I started with Hypercard and followed up with Borland C++ Builder. In both cases, there was a reference manual and many examples. SDKs (such as the DirectX one) also came with tutorials and sample code. I also bought a book about C++, but it was a very bad one in retrospect, as well as the OpenGL red book.

Not having access to the internet (let alone Stack Overflow) really forced you into a mindset where you were on your own, so you had to take a scientific approach to finding bugs: trying hypotheses, comparing code that worked and code that didn't, reverting changes to a known working state, and so on. I wish it had made me better at writing easily debuggable code, but I was still too young back then, so it mostly made me very good at debugging ugly code (this, and my four-year stint as a programming TA means that my most effective debugging method is staring very hard at code for a minute).

After a while, I managed to get a connection to the internet. I suddenly gained access to a lot more tutorials and online resources. I spent a little while on IRC and on the Gamedev.net forums, but by then it was a lot faster for me to solve my own problems than to post them somewhere and wait for an answer. What I needed then was to unlearn all the bad habits that came from coding on my own, and it took a while (and a few team projects). I was this kind of weird creature who knew the C++ standard by heart and could find subtle errors just by reading C++ code, but who was completely unable to work in a team where everyone wasn't a C++ language lawyer. I got better.

Well, we didn't waste as much time arguing about whether or not a question was on-topic or a duplicate of another, so we had a lot more time to just write code and practice.

Also we didn't spend time competing for fake internet points.

i'm 46 and i began programming when i was 11. Obviously no Google or SO. There were some excellent resources even at that time, but i don't recall having legal access to the internet until i was in university (from eastern europe).

so yes, nearly always learned and traversed bugs in my code the hard way...but i don't recall it being that hard. Mostly it was just awesome.

but here's the thing: then i was coding in BASIC then C from lyceum, university, and the first few years of my professional career and most of the time i was working. While working in C for instance, i recall most of the time i got stuck it was something having to do with memory management--allocating it, reallocating it, recycling it, and re-pointing it. I got stuck, but not in a subject i didn't already know quite well.

today, it's a much different story: i'm at risk of drowning in DSLs (never called that, often "frameworks)--new ones pop up constantly and others disappear.

so when i get stuck today (or for most of the last decade) quite often it's because i need a different kind of assistance--like the kind a noob needs, because quite often i'm starting at some code from a DSL that i don't need to re-factor or debug, but that i need to interact with, and i've never seen this DSL before.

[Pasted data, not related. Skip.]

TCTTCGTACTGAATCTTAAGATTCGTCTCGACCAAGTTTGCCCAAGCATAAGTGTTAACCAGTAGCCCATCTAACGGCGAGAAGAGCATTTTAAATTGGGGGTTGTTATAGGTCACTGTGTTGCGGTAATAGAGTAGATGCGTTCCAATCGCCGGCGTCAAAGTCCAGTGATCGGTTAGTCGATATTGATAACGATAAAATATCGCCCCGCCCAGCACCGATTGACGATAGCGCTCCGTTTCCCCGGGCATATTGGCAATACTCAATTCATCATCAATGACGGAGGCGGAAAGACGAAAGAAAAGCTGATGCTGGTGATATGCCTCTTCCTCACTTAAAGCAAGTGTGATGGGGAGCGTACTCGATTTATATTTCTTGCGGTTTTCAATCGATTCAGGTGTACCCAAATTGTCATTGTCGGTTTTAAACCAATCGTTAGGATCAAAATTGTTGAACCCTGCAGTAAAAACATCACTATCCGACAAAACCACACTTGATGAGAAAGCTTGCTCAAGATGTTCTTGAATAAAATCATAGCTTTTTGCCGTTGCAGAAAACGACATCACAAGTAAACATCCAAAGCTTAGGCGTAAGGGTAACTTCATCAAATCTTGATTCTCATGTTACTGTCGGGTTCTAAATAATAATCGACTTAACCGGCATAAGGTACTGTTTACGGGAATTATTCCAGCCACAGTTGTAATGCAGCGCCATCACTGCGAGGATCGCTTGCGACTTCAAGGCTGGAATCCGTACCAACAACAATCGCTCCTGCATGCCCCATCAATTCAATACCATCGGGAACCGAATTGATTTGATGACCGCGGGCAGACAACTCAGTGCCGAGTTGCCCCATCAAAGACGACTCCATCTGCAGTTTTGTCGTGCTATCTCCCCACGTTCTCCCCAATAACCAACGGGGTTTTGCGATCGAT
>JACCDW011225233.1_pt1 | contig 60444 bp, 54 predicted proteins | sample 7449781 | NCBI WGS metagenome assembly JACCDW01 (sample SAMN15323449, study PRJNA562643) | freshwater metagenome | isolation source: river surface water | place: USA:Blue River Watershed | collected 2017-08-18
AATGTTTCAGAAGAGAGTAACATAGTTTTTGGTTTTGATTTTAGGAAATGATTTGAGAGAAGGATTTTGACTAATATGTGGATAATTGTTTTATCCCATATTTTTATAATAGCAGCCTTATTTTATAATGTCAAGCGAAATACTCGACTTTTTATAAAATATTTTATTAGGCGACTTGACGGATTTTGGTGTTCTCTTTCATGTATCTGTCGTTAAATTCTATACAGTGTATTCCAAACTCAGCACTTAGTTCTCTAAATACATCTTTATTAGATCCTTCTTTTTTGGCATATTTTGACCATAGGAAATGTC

I learned to program on an Atari 130XE, which came with a manual that covered basic operation and a full ATARI BASIC reference.

As a ten-year-old armed with thousands of hours of spare time, I devoured this manual in pursuit of making games and drawing pretty pictures. I don't even really remember many details of the process; I just know that I spent a lot of time engaged in trial and error (guided by the manual, without which I would not have even tried).

Books, and subscriptions to things like the ACM (for papers to read). Before the internet I'd go to the corporate library (at Apple) and photocopy a few dozen papers to read every month. In my office I had a couple large bookcases with a few hundred textbooks. Read manuals from various manufacturers (e.g., processor references, chip docs).

(I've still got most of those books, and the papers are largely in boxes, and while many of them are kind of quaint, like the early Unix, Mac and Windows manuals, much of the material is still relevant and worth re-reading).

For learning programming: Read textbooks (e.g., K&R) and do the example exercises. Read kernel, compiler and editor source code for good examples. Find a mentor, ideally a hardass who won't let you get away with even tiny mistakes.

I was thinking earlier today that a lot of the reason why systems are so complicated these days is that we can get away with it because of resources like SO and Google, and in a sense we're creating "complexity we can't lift", but on a global scale now, and at some point this approach won't scale. You need to pretty good at searching for issues and triaging bad advice, and this is only going to get worse.

Nobody has mentioned Computer Literacy! It even has a wikipedia page.